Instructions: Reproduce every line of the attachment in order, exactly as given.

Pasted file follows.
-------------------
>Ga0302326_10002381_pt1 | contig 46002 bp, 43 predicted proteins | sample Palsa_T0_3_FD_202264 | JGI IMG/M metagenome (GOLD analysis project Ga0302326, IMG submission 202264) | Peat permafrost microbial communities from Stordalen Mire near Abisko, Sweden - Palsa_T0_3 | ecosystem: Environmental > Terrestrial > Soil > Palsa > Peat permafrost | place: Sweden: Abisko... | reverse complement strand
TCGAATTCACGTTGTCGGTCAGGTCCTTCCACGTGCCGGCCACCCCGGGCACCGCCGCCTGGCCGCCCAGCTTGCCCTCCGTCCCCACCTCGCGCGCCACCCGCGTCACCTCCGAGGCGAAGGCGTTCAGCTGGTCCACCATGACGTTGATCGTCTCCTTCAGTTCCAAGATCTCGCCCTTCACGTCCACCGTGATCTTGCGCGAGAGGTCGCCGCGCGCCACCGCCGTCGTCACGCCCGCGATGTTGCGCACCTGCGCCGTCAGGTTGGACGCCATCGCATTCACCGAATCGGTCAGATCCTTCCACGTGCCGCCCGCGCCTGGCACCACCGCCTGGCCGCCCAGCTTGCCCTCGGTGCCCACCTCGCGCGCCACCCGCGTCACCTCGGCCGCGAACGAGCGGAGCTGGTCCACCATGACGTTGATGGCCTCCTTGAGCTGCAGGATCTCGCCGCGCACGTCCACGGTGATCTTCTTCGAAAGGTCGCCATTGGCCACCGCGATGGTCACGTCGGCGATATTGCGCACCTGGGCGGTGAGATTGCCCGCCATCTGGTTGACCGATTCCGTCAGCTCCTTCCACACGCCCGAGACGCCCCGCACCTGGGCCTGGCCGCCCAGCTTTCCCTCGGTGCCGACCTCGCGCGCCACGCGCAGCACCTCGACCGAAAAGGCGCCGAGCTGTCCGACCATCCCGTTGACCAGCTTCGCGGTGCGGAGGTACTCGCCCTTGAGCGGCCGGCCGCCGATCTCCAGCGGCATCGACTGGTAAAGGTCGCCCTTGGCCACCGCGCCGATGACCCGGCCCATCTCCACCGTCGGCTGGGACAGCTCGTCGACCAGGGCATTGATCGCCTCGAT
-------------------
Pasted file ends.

>Ga0302326_10002381_pt1 | contig 46002 bp, 43 predicted proteins | sample Palsa_T0_3_FD_202264 | JGI IMG/M metagenome (GOLD analysis project Ga0302326, IMG submission 202264) | Peat permafrost microbial communities from Stordalen Mire near Abisko, Sweden - Palsa_T0_3 | ecosystem: Environmental > Terrestrial > Soil > Palsa > Peat permafrost | place: Sweden: Abisko... | reverse complement strand
TCGAATTCACGTTGTCGGTCAGGTCCTTCCACGTGCCGGCCACCCCGGGCACCGCCGCCTGGCCGCCCAGCTTGCCCTCCGTCCCCACCTCGCGCGCCACCCGCGTCACCTCCGAGGCGAAGGCGTTCAGCTGGTCCACCATGACGTTGATCGTCTCCTTCAGTTCCAAGATCTCGCCCTTCACGTCCACCGTGATCTTGCGCGAGAGGTCGCCGCGCGCCACCGCCGTCGTCACGCCCGCGATGTTGCGCACCTGCGCCGTCAGGTTGGACGCCATCGCATTCACCGAATCGGTCAGATCCTTCCACGTGCCGCCCGCGCCTGGCACCACCGCCTGGCCGCCCAGCTTGCCCTCGGTGCCCACCTCGCGCGCCACCCGCGTCACCTCGGCCGCGAACGAGCGGAGCTGGTCCACCATGACGTTGATGGCCTCCTTGAGCTGCAGGATCTCGCCGCGCACGTCCACGGTGATCTTCTTCGAAAGGTCGCCATTGGCCACCGCGATGGTCACGTCGGCGATATTGCGCACCTGGGCGGTGAGATTGCCCGCCATCTGGTTGACCGATTCCGTCAGCTCCTTCCACACGCCCGAGACGCCCCGCACCTGGGCCTGGCCGCCCAGCTTTCCCTCGGTGCCGACCTCGCGCGCCACGCGCAGCACCTCGACCGAAAAGGCGCCGAGCTGTCCGACCATCCCGTTGACCAGCTTCGCGGTGCGGAGGTACTCGCCCTTGAGCGGCCGGCCGCCGATCTCCAGCGGCATCGACTGGTAAAGGTCGCCCTTGGCCACCGCGCCGATGACCCGGCCCATCTCCACCGTCGGCTGGGACAGCTCGTCGACCAGGGCATTGATCGCCTCGAT